by Reg Green
Risking a hernia at the local library the other day, I picked up (‘hauled up’ is perhaps more accurate) a copy of Philip Short’s massive and absorbing book, “Putin.” (The large print version, the only one on the library shelves that day, runs to 1011 pages of text, another 338 of notes and weighs 3.7 lbs.)
On the one hand, it traces Russia’s extraordinary recovery under Putin’s steely will from the collapse of the Soviet Union to its present position of power — real or illusory — when its every move is chewed to the bone to calculate its possible effects on the global balance of power.
On the other, it is an unending tale, involving all the main antagonists, of betrayals, venom, lies, intimidation, vengefulness and whatever other vices were at hand in the struggle for power, made more dangerous by plummeting relations with the US with its own full closet of ugly intrigues.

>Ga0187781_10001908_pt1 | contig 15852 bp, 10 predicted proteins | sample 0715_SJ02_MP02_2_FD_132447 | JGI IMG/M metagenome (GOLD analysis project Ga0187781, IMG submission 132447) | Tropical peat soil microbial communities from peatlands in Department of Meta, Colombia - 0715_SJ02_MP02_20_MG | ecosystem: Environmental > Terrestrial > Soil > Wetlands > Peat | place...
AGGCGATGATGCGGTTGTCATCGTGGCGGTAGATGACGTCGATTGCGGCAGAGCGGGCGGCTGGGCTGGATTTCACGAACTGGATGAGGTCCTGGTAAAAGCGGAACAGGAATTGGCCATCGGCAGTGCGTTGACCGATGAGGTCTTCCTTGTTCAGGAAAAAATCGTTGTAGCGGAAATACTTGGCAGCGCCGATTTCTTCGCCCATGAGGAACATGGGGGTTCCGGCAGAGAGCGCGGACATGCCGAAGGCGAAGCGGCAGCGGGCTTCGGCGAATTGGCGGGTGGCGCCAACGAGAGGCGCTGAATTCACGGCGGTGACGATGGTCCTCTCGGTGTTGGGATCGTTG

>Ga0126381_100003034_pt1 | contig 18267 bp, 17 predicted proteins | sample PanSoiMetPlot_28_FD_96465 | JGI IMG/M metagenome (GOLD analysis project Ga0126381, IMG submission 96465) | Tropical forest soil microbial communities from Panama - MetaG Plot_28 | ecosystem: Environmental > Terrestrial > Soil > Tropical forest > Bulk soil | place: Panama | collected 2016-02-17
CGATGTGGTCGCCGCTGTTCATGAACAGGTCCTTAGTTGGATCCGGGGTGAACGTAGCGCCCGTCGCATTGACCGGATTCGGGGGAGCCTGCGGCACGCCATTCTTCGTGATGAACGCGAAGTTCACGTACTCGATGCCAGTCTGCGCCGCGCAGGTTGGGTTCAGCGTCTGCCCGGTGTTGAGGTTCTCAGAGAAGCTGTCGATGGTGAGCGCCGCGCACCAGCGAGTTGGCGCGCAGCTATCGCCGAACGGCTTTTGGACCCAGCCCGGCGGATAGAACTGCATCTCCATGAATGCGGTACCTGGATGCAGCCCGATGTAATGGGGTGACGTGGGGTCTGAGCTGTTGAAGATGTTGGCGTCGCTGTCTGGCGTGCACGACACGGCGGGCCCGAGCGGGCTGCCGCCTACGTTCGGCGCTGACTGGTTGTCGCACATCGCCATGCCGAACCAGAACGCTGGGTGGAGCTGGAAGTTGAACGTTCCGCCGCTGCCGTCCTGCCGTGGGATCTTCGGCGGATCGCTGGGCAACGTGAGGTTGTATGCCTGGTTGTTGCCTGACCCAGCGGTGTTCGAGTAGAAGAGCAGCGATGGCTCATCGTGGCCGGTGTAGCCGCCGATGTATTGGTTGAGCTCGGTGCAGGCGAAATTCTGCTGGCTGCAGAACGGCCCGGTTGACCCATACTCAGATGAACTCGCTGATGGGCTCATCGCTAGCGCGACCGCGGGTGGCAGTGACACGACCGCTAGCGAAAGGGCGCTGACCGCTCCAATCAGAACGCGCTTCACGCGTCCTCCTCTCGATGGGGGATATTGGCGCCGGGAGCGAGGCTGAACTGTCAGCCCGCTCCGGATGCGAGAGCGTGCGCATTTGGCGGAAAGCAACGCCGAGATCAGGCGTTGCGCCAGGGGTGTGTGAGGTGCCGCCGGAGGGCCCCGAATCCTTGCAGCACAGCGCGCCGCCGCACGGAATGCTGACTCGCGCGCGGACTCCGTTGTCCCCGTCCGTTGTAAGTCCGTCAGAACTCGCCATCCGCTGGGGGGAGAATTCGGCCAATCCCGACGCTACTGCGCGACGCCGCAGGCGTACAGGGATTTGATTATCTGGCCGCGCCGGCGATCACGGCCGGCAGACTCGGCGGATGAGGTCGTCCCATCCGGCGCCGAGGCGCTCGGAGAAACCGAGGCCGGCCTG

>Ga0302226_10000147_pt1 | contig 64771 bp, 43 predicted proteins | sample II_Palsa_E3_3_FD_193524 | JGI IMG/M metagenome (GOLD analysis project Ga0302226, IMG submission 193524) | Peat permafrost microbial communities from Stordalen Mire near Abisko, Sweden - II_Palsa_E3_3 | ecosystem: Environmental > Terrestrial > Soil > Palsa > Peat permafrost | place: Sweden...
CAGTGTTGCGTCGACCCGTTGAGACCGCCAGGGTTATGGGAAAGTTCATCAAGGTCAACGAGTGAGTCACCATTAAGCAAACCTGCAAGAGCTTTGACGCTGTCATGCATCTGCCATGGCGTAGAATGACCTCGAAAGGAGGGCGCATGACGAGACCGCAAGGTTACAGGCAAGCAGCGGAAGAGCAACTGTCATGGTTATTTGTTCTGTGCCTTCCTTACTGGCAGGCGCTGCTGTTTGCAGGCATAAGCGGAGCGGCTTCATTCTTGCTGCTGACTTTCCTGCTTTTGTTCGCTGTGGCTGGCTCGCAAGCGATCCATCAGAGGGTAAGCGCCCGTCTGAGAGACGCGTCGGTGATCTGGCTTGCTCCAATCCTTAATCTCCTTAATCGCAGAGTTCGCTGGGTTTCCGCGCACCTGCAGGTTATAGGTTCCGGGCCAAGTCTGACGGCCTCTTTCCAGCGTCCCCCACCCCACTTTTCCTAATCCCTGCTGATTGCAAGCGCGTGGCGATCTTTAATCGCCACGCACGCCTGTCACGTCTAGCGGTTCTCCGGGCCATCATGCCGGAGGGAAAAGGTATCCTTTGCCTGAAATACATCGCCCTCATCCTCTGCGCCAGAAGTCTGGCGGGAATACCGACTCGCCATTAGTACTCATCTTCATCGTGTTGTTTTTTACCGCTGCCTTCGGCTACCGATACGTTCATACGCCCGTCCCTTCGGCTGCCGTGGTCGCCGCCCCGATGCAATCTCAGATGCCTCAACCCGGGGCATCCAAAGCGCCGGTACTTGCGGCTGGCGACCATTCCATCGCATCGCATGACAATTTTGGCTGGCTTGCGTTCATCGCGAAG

There are some nice examples of Russians’ famed sardonic wit but I can remember only one outright laugh, a cartoon in a St. Petersburg magazine in the days of the grab-what-you-can economy of the 1990s that shows a company manager saying to his boss, “The half-yearly results are quite encouraging, sir. We took in 30 percent more in bribes than we had to pay out.”
For me the two most ominous facts in the whole Pandora’s box are that Putin’s usual breakfast is porridge and his lunch yoghurt and fruit. Ominous? Yes, that’s what I have too.
“Maggie, will you hand me that map of the world, please?”